Industrial production in the United States should continue to experience healthy growth at least until the end of the year, according to a leading economic indicator.
The Chemical Activity Barometer, created by the American Chemistry Council, marked the second quarter by posting a robust 5.6% year-over-year gain, suggesting that the nation’s economic growth cycle will continue through the end of 2017 and perhaps beyond.
The barometer posted a 0.4% gain in April, following three successive months of upward revisions to the monthly data. All data is measured on a three-month moving average (3MMA). On an unadjusted basis the CAB climbed 0.2% in April.
Factors the council looks at in assembling the CAB include indicators relating to the production of chlorine and other alkalies, pigments, plastic resins and other selected basic industrial chemicals.
Also figured into the CAB are chemical company stock data; number of hours worked in chemicals; publicly sourced, chemical price information; end-use (or customer) industry sales-to-inventories; and other leading economic measures, including building permits and new orders.
In April, production-related indicators were positive, with U.S. exports and housing permits showing improvement as well, the council notes.
“Equity prices retreated as uncertainty over tax reform and other public policy issues gained footing” ACC reports. “Inventory and product prices all remained positive.”
Merger Mania Takes Hold
Record-high merger activity is set to transform the chemical industry this year, A.T. Kearney predicts. More than $300 billion of chemical industry merger and acquisition deals are in the pipeline. Of these, four pending mega deals represent 75% of the total.
Each of these large deals (Dow-Dupont, Bayer-Monsanto, ChemChina-Syngenta, Praxair-Linde) is valued between $40-70 billion, two to three times larger than any single deal seen in the past 10 years.
The planned mega deals highlight a broader trend of diversified chemicals companies shifting their portfolios toward more pure play models, Kearney says.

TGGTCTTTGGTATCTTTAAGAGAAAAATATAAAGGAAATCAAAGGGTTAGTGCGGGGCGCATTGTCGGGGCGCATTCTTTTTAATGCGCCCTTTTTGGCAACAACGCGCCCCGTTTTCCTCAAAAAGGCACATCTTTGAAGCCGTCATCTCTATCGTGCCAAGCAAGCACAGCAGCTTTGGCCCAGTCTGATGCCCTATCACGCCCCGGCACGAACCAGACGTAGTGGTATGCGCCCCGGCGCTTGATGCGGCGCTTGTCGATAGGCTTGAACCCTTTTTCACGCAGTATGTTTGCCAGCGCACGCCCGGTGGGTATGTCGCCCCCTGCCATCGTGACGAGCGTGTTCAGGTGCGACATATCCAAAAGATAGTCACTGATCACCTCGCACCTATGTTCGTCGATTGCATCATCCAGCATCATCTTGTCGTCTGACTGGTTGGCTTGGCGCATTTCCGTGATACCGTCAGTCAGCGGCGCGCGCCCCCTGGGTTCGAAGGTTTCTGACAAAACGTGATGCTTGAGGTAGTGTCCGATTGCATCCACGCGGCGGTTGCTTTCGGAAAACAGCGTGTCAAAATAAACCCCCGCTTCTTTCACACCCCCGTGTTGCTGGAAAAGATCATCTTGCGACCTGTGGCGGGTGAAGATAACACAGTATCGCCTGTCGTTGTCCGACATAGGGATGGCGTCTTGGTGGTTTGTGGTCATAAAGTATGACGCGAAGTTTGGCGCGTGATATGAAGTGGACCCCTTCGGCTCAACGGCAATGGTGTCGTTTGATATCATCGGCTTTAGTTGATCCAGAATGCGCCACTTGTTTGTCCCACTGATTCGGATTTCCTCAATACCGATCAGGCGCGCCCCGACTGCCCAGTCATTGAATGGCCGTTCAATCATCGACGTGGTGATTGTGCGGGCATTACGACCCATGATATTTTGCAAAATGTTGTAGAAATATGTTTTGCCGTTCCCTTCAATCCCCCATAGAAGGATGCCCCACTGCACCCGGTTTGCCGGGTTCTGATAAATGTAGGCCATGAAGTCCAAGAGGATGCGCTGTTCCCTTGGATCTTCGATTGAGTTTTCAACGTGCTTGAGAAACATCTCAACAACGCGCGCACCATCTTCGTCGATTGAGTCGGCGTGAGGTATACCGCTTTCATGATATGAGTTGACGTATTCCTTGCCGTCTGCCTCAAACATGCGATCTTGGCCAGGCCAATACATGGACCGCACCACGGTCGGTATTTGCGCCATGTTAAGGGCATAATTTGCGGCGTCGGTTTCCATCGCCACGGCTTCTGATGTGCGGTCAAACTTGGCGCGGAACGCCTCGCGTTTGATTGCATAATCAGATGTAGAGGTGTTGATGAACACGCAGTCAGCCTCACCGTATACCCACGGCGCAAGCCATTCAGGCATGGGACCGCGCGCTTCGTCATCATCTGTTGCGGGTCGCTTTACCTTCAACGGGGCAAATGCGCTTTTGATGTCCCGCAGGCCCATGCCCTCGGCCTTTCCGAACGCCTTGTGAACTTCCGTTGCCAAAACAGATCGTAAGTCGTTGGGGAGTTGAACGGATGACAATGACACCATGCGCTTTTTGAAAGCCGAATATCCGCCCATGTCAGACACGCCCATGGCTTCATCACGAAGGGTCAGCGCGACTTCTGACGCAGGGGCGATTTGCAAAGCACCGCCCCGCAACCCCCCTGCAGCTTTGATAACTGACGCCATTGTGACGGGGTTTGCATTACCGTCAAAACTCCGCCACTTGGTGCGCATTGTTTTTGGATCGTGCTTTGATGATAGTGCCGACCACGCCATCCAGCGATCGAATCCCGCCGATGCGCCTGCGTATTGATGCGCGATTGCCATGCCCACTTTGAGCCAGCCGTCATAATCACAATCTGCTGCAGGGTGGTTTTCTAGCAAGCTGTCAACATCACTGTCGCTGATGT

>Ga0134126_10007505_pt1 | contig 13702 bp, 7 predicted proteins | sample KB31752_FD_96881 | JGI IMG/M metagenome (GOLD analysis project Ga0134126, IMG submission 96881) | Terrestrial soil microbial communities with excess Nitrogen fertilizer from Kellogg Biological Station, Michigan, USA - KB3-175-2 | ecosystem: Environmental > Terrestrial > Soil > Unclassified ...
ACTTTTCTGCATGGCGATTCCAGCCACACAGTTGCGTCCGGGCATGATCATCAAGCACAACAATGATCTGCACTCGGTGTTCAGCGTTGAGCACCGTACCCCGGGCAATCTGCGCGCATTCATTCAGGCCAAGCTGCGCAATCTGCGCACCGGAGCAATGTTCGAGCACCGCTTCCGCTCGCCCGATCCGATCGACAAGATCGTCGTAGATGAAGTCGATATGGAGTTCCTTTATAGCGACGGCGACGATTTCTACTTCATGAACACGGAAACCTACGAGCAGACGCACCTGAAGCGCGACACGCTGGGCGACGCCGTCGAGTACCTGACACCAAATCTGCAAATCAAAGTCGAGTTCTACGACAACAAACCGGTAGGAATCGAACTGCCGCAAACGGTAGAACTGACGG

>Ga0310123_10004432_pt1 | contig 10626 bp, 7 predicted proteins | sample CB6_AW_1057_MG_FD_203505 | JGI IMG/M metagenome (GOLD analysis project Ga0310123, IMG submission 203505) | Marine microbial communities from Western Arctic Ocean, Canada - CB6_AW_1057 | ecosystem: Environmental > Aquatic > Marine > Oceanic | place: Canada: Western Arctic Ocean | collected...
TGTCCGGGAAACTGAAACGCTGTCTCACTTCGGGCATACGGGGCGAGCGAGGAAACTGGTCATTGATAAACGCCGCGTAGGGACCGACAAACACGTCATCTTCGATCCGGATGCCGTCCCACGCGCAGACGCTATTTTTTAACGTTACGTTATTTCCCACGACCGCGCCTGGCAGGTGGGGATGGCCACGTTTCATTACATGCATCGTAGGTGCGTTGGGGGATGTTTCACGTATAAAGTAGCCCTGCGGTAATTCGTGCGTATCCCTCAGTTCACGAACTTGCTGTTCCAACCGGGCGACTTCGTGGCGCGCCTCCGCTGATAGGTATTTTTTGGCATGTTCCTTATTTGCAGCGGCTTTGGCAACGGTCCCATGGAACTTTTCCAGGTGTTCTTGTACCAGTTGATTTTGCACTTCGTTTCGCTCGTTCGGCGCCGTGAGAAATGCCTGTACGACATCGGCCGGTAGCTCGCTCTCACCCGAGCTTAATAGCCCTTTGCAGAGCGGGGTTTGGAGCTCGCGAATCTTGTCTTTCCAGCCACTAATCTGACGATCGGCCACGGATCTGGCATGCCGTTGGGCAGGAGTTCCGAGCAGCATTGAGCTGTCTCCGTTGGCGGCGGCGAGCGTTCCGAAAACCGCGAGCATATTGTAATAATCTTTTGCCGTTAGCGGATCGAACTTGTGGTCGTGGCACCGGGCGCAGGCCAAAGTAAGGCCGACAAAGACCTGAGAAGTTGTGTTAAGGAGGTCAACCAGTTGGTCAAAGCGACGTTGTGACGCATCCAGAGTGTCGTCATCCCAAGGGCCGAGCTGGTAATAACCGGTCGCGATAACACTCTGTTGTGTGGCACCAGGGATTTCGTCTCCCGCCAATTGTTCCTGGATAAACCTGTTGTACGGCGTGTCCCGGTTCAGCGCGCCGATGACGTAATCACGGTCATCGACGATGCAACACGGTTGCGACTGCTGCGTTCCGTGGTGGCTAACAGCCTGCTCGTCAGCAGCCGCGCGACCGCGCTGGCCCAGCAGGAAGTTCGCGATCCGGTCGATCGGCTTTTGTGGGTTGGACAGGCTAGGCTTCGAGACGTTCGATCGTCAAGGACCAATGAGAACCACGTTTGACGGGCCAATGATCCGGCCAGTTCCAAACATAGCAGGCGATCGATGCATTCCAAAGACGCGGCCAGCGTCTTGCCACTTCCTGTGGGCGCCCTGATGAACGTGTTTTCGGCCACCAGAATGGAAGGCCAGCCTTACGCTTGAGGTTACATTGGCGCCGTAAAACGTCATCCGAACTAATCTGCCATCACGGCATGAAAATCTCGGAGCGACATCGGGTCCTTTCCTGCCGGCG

It observes that the shift is driven by the higher multiples that investors award to these types of chemical companies, and a quest to reap the benefits of increased market reach, capabilities and efficiency.
“In value chain after value chain, chemicals companies have focused their portfolios, challenging the traditional chemicals conglomerate model, as seen with Dow and DuPont’s merger and split into three focused entities,” points out Kearney partner and report co-author Dr. Joachim von Hoyningen-Huene.
“PPG’s proposed combination with AkzoNobel is another powerful example of how leading companies are leveraging mergers and acquisitions to change the dynamics of their value chains and accelerate the trend toward pure play models.”
More than 80% of chemical executives surveyed identify access to advanced technologies or application know-how as the main drivers for continued strong international M&A. In contrast, 37% say economic volatility is the largest potential impediment to future M&A growth.
“With new levels of uncertainty brought on by political upsets such as Brexit and the US election, chemical companies are facing difficult questions about what their business environment will look like in the next 12 to 24 months,” says Guttorm Aase, principal at A.T. Kearney.
“Despite these uncertainties, fundamentals support continued strong chemicals M&A activity in the year ahead with further consolidation of more chemicals value chains,” he says.